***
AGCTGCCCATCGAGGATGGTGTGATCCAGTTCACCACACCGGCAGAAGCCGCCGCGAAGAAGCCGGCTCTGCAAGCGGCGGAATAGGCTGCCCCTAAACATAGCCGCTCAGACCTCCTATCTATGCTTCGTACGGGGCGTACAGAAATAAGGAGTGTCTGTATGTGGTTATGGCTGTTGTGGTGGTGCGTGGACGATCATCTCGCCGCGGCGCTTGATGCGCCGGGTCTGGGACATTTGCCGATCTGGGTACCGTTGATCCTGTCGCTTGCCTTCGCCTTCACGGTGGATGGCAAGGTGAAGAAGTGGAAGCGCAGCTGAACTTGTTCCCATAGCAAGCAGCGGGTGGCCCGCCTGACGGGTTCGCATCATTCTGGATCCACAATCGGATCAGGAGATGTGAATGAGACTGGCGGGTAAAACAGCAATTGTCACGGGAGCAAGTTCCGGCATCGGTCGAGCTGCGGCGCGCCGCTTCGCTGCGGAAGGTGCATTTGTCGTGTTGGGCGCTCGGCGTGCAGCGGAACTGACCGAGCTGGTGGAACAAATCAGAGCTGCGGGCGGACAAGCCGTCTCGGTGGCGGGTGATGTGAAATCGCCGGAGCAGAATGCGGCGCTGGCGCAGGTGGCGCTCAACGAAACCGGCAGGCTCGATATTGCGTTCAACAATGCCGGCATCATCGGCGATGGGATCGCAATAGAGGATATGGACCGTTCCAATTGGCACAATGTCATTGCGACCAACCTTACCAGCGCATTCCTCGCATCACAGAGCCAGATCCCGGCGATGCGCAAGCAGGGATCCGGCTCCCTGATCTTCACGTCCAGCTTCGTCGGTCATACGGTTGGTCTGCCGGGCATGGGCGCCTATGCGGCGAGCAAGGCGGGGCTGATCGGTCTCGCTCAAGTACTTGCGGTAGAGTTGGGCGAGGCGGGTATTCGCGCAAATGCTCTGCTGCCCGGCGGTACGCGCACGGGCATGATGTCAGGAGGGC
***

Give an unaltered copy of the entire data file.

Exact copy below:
AGCTGCCCATCGAGGATGGTGTGATCCAGTTCACCACACCGGCAGAAGCCGCCGCGAAGAAGCCGGCTCTGCAAGCGGCGGAATAGGCTGCCCCTAAACATAGCCGCTCAGACCTCCTATCTATGCTTCGTACGGGGCGTACAGAAATAAGGAGTGTCTGTATGTGGTTATGGCTGTTGTGGTGGTGCGTGGACGATCATCTCGCCGCGGCGCTTGATGCGCCGGGTCTGGGACATTTGCCGATCTGGGTACCGTTGATCCTGTCGCTTGCCTTCGCCTTCACGGTGGATGGCAAGGTGAAGAAGTGGAAGCGCAGCTGAACTTGTTCCCATAGCAAGCAGCGGGTGGCCCGCCTGACGGGTTCGCATCATTCTGGATCCACAATCGGATCAGGAGATGTGAATGAGACTGGCGGGTAAAACAGCAATTGTCACGGGAGCAAGTTCCGGCATCGGTCGAGCTGCGGCGCGCCGCTTCGCTGCGGAAGGTGCATTTGTCGTGTTGGGCGCTCGGCGTGCAGCGGAACTGACCGAGCTGGTGGAACAAATCAGAGCTGCGGGCGGACAAGCCGTCTCGGTGGCGGGTGATGTGAAATCGCCGGAGCAGAATGCGGCGCTGGCGCAGGTGGCGCTCAACGAAACCGGCAGGCTCGATATTGCGTTCAACAATGCCGGCATCATCGGCGATGGGATCGCAATAGAGGATATGGACCGTTCCAATTGGCACAATGTCATTGCGACCAACCTTACCAGCGCATTCCTCGCATCACAGAGCCAGATCCCGGCGATGCGCAAGCAGGGATCCGGCTCCCTGATCTTCACGTCCAGCTTCGTCGGTCATACGGTTGGTCTGCCGGGCATGGGCGCCTATGCGGCGAGCAAGGCGGGGCTGATCGGTCTCGCTCAAGTACTTGCGGTAGAGTTGGGCGAGGCGGGTATTCGCGCAAATGCTCTGCTGCCCGGCGGTACGCGCACGGGCATGATGTCAGGAGGGC